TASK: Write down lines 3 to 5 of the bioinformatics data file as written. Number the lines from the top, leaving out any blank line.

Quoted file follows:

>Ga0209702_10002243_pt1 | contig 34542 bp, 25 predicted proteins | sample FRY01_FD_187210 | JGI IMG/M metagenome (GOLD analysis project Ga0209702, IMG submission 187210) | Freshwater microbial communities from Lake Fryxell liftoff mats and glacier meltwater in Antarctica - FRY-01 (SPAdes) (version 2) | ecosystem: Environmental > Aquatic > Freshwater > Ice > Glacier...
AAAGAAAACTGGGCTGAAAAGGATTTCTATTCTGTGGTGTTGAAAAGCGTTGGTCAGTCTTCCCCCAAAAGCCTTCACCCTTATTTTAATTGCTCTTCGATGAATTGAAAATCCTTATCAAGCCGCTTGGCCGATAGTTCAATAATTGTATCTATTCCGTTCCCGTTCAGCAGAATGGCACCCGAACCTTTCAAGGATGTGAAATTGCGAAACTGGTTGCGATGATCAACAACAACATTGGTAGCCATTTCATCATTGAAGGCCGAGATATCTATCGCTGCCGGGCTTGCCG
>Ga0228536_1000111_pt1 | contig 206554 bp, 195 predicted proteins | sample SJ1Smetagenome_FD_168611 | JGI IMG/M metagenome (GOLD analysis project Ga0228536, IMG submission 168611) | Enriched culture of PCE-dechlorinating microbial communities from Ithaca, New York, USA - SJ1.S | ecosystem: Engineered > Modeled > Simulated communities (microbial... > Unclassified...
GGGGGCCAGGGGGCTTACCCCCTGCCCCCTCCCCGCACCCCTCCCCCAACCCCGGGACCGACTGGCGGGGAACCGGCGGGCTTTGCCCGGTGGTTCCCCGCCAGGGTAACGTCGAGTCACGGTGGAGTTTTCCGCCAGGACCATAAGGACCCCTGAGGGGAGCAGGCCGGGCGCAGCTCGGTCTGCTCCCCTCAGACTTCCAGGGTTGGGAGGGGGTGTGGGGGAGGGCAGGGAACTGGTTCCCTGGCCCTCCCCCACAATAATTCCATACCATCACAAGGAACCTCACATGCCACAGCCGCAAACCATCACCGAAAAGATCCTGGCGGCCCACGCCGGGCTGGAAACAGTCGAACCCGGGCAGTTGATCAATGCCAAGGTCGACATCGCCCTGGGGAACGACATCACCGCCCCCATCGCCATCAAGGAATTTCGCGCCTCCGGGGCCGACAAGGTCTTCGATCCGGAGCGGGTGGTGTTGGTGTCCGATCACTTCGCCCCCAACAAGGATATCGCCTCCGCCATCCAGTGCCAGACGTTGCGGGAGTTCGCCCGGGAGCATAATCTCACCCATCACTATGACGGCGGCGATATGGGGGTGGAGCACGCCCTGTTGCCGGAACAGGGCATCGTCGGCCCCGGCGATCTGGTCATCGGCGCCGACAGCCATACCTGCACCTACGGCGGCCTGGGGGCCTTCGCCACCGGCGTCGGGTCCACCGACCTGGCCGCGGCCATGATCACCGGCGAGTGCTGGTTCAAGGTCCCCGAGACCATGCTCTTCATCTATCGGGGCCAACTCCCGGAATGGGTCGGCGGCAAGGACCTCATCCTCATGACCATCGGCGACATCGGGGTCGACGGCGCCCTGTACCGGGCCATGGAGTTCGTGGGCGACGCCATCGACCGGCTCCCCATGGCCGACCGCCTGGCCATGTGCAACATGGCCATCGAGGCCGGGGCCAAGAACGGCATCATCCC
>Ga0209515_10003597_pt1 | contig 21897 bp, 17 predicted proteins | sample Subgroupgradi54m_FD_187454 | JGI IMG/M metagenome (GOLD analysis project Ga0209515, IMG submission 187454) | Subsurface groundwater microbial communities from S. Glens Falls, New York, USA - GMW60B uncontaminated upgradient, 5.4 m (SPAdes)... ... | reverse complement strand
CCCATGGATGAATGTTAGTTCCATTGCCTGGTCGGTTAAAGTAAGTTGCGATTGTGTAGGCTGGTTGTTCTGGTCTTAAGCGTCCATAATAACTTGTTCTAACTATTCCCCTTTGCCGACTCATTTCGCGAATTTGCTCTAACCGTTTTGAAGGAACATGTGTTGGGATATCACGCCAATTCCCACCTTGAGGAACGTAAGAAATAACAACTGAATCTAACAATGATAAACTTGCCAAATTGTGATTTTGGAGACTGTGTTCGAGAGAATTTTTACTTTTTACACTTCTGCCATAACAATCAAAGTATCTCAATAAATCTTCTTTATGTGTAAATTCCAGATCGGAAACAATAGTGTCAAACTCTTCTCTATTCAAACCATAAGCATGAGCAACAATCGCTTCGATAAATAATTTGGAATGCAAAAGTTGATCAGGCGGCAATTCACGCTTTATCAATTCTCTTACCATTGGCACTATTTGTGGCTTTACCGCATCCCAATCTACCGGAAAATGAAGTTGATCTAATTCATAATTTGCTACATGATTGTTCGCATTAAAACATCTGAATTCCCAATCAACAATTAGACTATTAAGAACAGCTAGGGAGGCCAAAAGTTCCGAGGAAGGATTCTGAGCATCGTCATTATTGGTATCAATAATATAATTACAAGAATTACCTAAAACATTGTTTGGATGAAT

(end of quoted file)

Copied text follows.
>Ga0228536_1000111_pt1 | contig 206554 bp, 195 predicted proteins | sample SJ1Smetagenome_FD_168611 | JGI IMG/M metagenome (GOLD analysis project Ga0228536, IMG submission 168611) | Enriched culture of PCE-dechlorinating microbial communities from Ithaca, New York, USA - SJ1.S | ecosystem: Engineered > Modeled > Simulated communities (microbial... > Unclassified...
GGGGGCCAGGGGGCTTACCCCCTGCCCCCTCCCCGCACCCCTCCCCCAACCCCGGGACCGACTGGCGGGGAACCGGCGGGCTTTGCCCGGTGGTTCCCCGCCAGGGTAACGTCGAGTCACGGTGGAGTTTTCCGCCAGGACCATAAGGACCCCTGAGGGGAGCAGGCCGGGCGCAGCTCGGTCTGCTCCCCTCAGACTTCCAGGGTTGGGAGGGGGTGTGGGGGAGGGCAGGGAACTGGTTCCCTGGCCCTCCCCCACAATAATTCCATACCATCACAAGGAACCTCACATGCCACAGCCGCAAACCATCACCGAAAAGATCCTGGCGGCCCACGCCGGGCTGGAAACAGTCGAACCCGGGCAGTTGATCAATGCCAAGGTCGACATCGCCCTGGGGAACGACATCACCGCCCCCATCGCCATCAAGGAATTTCGCGCCTCCGGGGCCGACAAGGTCTTCGATCCGGAGCGGGTGGTGTTGGTGTCCGATCACTTCGCCCCCAACAAGGATATCGCCTCCGCCATCCAGTGCCAGACGTTGCGGGAGTTCGCCCGGGAGCATAATCTCACCCATCACTATGACGGCGGCGATATGGGGGTGGAGCACGCCCTGTTGCCGGAACAGGGCATCGTCGGCCCCGGCGATCTGGTCATCGGCGCCGACAGCCATACCTGCACCTACGGCGGCCTGGGGGCCTTCGCCACCGGCGTCGGGTCCACCGACCTGGCCGCGGCCATGATCACCGGCGAGTGCTGGTTCAAGGTCCCCGAGACCATGCTCTTCATCTATCGGGGCCAACTCCCGGAATGGGTCGGCGGCAAGGACCTCATCCTCATGACCATCGGCGACATCGGGGTCGACGGCGCCCTGTACCGGGCCATGGAGTTCGTGGGCGACGCCATCGACCGGCTCCCCATGGCCGACCGCCTGGCCATGTGCAACATGGCCATCGAGGCCGGGGCCAAGAACGGCATCATCCC
>Ga0209515_10003597_pt1 | contig 21897 bp, 17 predicted proteins | sample Subgroupgradi54m_FD_187454 | JGI IMG/M metagenome (GOLD analysis project Ga0209515, IMG submission 187454) | Subsurface groundwater microbial communities from S. Glens Falls, New York, USA - GMW60B uncontaminated upgradient, 5.4 m (SPAdes)... ... | reverse complement strand